Arcadian: Nicholas Cage vs slimy monsters shouldn’t be this dull

Nicolas Cage as Paul, Maxwell Jenkins as Thomas and Jaeden Martell as Joseph in Arcadian
Nicolas Cage as Paul, Maxwell Jenkins as Thomas and Jaeden Martell as Joseph in Arcadian - RLJE Films/Shudder

The idea of Nicolas Cage fighting off slimy post-apocalyptic monsters is a grabby, if basic one. Cage fans tempted towards Arcadian by that log-line need an immediate caveat: he is first-billed in it, naturally, but only in it for 30 minutes tops, if you were to tot up his scenes. He sits out the entire second act injured, having barely survived an explosion underground. There’s not much of him later, either.

The main two characters in this action-horror-survival flick, Joseph (Jaeden Martell) and Thomas (Maxwell Jenkins), are twins, and Cage’s sons. This trio are living on their wits on a farmhouse in the Irish countryside, after an undefined cataclysm that has opened the world to scavenging intruders – hideous things resembling mutant dinosaurs, which only hunt at night.

The film, from the team of writer-producer Michael Nilon and director Benjamin Brewer, isn’t fussed about explaining what has actually happened, or where these creatures came from. And that’s fine – we’re simply plunged into an evolving situation without dawdling our way through ancient history.

The problem is what we have to dawdle through instead. We wait 20 minutes at a stretch for any burst of scary activity, which is only unleashed after dark: when Thomas tumbles down a crevasse at sunset, and Cage’s Paul tries to save him, say. The daylight scenes are devoid of tension, unless you count the brothers squabbling.

While Martell (It; The Book of Henry) is shaping up as a promisingly odd actor who can breathe life into his dialogue, the budding teen romance between Thomas and their neighbour Charlotte (Saltburn’s Sadie Soverall) is generic goo-goo eyes stuff, merely eating up the running time.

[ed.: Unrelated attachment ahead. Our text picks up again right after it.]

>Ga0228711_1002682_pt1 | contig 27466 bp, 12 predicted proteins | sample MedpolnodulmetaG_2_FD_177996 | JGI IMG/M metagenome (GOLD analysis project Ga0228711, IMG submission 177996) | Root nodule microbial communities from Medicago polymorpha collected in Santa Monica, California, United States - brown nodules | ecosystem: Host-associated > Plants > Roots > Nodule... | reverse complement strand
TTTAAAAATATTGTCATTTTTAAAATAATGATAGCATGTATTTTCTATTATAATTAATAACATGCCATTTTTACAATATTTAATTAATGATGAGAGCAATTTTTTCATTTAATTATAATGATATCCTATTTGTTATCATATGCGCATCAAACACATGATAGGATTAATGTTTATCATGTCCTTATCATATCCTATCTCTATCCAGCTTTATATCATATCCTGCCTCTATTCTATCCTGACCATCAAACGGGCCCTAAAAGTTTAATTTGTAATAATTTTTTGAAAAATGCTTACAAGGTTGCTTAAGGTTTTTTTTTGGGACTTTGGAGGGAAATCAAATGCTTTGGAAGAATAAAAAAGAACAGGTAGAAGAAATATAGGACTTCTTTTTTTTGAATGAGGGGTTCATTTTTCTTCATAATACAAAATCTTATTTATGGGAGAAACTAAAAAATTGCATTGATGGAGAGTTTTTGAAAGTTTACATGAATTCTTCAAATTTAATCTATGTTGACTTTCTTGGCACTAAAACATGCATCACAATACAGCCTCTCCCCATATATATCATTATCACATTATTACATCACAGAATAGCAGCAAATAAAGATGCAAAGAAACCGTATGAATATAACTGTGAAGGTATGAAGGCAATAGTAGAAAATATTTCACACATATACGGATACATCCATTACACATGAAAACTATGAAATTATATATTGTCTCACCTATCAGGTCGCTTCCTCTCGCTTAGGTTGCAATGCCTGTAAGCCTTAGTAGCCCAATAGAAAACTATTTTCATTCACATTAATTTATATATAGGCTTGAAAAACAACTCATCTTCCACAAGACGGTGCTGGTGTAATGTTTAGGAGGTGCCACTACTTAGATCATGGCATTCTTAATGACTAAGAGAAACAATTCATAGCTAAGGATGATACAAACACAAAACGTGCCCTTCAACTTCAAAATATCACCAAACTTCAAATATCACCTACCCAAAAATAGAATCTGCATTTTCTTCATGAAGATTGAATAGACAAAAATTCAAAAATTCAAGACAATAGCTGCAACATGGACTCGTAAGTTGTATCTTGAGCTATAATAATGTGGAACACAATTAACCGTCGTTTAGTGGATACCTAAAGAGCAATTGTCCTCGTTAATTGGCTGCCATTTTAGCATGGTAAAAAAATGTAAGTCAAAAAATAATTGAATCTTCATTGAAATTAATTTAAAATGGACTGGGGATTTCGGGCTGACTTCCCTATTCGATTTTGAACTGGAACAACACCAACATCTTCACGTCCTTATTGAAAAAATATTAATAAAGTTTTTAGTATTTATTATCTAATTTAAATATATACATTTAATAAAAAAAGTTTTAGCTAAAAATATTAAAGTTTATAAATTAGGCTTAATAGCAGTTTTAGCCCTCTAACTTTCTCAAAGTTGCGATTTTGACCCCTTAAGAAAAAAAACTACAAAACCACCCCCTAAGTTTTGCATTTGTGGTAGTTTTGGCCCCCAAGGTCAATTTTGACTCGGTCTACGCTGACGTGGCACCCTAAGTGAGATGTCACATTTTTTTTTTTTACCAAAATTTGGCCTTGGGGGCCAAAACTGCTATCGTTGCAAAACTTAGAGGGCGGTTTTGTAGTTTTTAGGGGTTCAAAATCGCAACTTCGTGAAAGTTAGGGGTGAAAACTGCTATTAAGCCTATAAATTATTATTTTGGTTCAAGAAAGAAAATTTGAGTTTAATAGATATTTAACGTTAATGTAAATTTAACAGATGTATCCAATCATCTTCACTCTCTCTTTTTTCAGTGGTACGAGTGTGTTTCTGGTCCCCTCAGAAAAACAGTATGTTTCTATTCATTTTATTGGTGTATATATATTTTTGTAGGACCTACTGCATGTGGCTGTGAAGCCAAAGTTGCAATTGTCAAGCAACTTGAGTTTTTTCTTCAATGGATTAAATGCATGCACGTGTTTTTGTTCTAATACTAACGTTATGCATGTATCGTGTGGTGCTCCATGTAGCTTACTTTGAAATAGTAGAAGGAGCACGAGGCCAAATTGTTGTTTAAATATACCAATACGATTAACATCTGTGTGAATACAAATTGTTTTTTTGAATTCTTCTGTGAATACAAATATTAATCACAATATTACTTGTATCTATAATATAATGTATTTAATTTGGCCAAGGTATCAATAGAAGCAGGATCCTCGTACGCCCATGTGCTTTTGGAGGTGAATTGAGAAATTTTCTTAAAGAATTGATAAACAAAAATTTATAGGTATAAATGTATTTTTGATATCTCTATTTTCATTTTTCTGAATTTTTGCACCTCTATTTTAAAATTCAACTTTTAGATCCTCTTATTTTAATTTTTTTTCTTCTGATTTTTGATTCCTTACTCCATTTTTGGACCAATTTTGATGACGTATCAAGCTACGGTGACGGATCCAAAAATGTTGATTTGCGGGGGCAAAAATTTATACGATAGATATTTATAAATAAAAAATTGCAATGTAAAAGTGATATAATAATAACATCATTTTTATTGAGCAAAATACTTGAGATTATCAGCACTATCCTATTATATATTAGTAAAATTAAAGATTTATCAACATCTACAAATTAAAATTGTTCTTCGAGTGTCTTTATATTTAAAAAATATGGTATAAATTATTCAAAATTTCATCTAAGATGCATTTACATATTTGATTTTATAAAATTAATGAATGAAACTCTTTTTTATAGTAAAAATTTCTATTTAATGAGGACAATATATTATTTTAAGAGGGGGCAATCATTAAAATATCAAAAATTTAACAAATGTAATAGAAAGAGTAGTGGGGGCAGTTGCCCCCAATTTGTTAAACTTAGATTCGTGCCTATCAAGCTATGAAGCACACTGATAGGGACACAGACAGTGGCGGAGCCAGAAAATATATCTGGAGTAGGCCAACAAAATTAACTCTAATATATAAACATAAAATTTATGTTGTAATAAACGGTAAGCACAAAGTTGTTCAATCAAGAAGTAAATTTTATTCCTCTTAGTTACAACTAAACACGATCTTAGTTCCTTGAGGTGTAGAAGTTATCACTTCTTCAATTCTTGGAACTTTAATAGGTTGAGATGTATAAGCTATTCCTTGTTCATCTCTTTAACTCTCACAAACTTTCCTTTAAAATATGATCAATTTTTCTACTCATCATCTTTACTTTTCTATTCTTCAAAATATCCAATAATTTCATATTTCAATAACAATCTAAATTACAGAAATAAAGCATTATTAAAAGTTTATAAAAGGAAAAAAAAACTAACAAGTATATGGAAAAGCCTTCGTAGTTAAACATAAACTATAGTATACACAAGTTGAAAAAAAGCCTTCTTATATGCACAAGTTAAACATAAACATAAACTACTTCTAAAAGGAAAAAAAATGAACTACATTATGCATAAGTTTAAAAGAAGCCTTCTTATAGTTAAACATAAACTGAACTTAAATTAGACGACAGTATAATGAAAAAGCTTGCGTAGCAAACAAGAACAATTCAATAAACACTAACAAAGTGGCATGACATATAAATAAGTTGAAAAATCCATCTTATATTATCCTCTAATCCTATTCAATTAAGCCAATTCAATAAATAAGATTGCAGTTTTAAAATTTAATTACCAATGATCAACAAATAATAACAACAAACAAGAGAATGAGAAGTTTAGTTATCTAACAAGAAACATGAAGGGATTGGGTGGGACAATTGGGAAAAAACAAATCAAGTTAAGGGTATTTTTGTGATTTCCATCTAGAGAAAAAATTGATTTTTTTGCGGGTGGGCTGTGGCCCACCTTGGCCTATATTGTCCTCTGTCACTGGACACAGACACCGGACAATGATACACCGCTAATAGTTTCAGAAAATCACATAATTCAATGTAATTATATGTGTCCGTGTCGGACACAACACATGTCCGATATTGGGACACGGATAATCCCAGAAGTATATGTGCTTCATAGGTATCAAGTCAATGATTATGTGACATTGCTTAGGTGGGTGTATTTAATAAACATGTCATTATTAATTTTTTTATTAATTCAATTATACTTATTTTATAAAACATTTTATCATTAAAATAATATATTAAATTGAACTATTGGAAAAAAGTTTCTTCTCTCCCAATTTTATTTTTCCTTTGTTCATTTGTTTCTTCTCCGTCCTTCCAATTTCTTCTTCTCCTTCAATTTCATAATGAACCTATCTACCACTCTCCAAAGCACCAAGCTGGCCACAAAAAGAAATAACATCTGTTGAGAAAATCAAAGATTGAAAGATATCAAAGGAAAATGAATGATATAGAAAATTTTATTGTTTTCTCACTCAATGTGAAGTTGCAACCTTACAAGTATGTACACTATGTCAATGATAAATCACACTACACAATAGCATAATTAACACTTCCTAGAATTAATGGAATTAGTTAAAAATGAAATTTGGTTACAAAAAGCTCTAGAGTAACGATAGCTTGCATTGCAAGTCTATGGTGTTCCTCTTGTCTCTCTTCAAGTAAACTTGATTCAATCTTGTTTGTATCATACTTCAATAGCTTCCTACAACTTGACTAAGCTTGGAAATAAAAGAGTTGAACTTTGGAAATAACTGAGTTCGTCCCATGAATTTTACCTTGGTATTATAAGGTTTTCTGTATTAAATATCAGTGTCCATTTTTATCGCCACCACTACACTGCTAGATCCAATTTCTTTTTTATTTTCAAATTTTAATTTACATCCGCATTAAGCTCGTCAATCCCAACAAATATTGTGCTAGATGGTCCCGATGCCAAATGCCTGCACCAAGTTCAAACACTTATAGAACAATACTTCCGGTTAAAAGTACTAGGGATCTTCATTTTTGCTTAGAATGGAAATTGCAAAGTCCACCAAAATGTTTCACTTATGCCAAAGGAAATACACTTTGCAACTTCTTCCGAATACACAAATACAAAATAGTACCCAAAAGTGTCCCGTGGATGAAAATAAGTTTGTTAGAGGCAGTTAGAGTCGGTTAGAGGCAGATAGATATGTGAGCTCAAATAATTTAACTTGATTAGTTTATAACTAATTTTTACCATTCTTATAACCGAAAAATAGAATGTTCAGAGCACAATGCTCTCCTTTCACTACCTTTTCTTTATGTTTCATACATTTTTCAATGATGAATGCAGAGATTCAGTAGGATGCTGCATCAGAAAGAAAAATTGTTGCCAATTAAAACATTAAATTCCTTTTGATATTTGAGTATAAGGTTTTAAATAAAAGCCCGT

First-time director Brewer was the visual effects supervisor on Everything Everywhere All At Once. It’s this department that’s his forte, rather than marshalling actors, or stitching scenes together with functional continuity.

The creatures are heard before they’re seen, and for a while only parts of them are seen – long reptilian limbs that unfurl through doors and keep unfurling, to a needle-like point.

They shape-shift, clatter their jaws apart like Pac-Man on speed, and do this one thing in formation – a combo cartwheel manoeuvre, rolling en masse towards their prey – that comes out of nowhere. There sometimes seems no limit to their eccentricities. But because we don’t understand what they are, the film has no stakes except running away from them.

Brewer also neglects the mightiest special effects at his disposal, which are Cage’s face, voice and hands. Banner moments for the star’s highlight reel are in short supply: a few stray gestures of impatience, at most. Arcadian feels like a favour he’s doing for the guys who wanted to make it, rather than a favour to himself, or to us.

In cinemas from June 14